By Mark Alpert
One of the most popular thriller plotlines runs like this: A character with hidden talents or untapped potential confronts an extraordinary challenge and rises to the occasion. The epic struggle transforms the character and perhaps changes the world as well.
That’s the story of Moses, Jesus, and many other biblical figures. It’s also the story of ancient Greek heroes such as Perseus, Theseus, and Orpheus. In modern literature, it’s the story of Huck Finn, Jay Gatsby, Tom Joad, and Harry Potter.
In my nine previous novels, I created several characters that fit the same mold: David Swift, Monique Reynolds, Jim Pierce, Sarah Pooley. But when I was looking for ideas for my tenth novel, I decided to focus on the historical figure who best exemplifies this story of trial and triumph. Her name was Jeanne, and she came from the French village of Domrémy, but in English she’s known as Joan of Arc.
She was born in 1412, at a time when France was engaged in a long series of conflicts with England, collectively known as the Hundred Years’ War. Basically, it was a battle over succession. The English royals, descended from the Normans who’d crossed the Channel and conquered most of the island in 1066, had many connections by marriage and blood with the French royals, and in 1340 the English king claimed that he was the rightful heir to the French throne as well. Generations of bloodshed ensued, culminating with the remarkable victory of the English at Agincourt in 1415, which was wonderfully reenacted in Shakespeare’s play “Henry V.” This was a catastrophe for the French, who descended into civil war when the Duke of Burgundy sided with the English. The French royal court and their uncrowned Dauphin, Charles VII, retreated to the central part of the country while the English occupied most of the north (including Paris) and laid siege to Orléans, the last French stronghold on the Loire River.
Meanwhile, the teenage Jeanne was starting to have her holy visions. Her region of eastern France had been devastated by warfare and banditry. She claimed that while she was tending her family’s sheep, three key figures of medieval Christianity appeared to her — Saint Margaret, Saint Catherine, and the archangel Michael. Over the course of several visitations, she said, they gave her the mission of driving the English out of France and crowning Charles VII at the cathedral city of Reims (which was then under Anglo-Burgundian control).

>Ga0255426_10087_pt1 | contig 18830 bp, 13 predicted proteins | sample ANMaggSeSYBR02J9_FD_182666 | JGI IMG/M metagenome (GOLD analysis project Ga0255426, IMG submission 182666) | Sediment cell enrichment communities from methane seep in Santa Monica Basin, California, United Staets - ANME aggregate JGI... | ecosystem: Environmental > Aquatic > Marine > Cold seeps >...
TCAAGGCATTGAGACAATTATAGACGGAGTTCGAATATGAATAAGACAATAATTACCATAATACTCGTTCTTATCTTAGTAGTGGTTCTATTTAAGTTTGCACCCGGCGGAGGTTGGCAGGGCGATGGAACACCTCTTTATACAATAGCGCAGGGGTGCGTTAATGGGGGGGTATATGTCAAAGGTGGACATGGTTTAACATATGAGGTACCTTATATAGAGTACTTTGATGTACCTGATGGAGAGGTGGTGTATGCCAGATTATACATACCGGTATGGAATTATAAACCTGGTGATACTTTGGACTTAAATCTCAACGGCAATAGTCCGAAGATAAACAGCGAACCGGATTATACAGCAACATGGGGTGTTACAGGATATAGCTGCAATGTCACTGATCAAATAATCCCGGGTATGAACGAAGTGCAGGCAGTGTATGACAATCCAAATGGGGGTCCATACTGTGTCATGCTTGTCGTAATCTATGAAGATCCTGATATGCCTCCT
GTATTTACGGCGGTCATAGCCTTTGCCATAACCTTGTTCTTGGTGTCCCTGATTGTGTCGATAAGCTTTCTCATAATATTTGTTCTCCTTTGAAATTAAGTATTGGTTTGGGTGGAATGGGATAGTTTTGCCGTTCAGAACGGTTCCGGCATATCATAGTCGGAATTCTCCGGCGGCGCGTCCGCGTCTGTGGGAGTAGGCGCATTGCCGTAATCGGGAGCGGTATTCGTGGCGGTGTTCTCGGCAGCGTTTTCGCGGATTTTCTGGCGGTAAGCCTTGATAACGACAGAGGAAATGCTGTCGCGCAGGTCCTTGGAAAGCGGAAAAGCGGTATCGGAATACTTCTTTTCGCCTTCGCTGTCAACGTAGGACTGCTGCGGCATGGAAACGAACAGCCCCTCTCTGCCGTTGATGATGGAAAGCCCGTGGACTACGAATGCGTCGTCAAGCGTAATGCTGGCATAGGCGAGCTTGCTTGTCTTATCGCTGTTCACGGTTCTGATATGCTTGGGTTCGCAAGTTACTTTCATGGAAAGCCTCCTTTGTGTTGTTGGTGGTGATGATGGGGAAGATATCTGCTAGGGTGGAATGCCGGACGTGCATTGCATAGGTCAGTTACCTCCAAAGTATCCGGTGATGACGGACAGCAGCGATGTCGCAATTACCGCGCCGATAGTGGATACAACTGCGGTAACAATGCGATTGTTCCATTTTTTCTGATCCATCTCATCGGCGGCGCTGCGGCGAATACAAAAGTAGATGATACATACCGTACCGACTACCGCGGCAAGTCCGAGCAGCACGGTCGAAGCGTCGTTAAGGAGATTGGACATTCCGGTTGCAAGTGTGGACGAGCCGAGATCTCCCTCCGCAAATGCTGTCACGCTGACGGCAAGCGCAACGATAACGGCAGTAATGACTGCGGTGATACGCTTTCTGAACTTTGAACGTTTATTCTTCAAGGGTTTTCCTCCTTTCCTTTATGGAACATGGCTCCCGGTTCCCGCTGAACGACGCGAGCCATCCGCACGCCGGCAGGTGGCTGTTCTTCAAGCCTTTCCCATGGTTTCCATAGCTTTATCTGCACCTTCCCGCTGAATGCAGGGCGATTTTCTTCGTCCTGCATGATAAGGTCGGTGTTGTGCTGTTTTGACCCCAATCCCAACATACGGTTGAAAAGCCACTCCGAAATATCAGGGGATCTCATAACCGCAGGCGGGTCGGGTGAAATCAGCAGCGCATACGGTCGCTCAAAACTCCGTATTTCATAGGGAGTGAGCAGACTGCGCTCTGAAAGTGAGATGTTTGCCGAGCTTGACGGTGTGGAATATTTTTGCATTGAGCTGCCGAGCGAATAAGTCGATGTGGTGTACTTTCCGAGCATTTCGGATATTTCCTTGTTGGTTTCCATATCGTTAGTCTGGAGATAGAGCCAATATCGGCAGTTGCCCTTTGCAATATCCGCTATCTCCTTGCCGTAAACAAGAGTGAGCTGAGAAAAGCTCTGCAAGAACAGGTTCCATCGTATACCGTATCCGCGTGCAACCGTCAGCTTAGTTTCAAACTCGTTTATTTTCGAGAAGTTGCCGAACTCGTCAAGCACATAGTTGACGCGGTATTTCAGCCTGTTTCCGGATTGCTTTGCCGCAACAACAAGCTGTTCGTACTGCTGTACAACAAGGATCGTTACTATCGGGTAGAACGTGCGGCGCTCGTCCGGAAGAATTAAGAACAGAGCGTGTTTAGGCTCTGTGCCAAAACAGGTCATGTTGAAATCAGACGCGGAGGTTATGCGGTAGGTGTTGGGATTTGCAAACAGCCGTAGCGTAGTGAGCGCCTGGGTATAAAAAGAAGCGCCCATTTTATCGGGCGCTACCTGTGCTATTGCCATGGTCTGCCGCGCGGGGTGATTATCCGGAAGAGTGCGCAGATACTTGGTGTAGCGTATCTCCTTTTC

Jeanne was an illiterate peasant, with no military training whatsoever, but she eagerly accepted her divine mission. At the age of 16, she convinced a relative to take her to the nearby town of Vaucouleurs, where there was a French garrison. She met with Robert de Baudricourt, the garrison commander, and asked him to help her travel to the French royal court in the central town of Chinon. De Baudricourt immediately dismissed her and sent her back to Domrémy, but she returned to Vaucouleurs the next year, and this time she somehow managed to convince the commander to provide her with an armed escort to Chinon. It was the first of Jeanne’s many triumphs, which remain mysterious and awe-inspiring to this day.
The mystery drew me to her story. It perfectly dramatizes the old conflict between faith and doubt. During the Middle Ages, there was a broader acceptance of supernatural visions; the bigger question back then was whether Jeanne’s instructions had come from God or the devil. Nowadays, we’re more inclined to see Jeanne as delusional, but if neither God nor Satan inspired her, what did? Where did this uneducated seventeen-year-old find the military talents and charisma to take command of the French army? And after she was finally captured by her enemies, where did she find the strength to endure her trial and execution?
I’ve tried to tackle these questions by writing a modern-day retelling of Jeanne’s story. The result is SAINT JOAN OF NEW YORK, which will be published by Springer in January. I’ll reveal more about the novel over the next few weeks, but if you’re interested in reading the first chapter, you can find it here.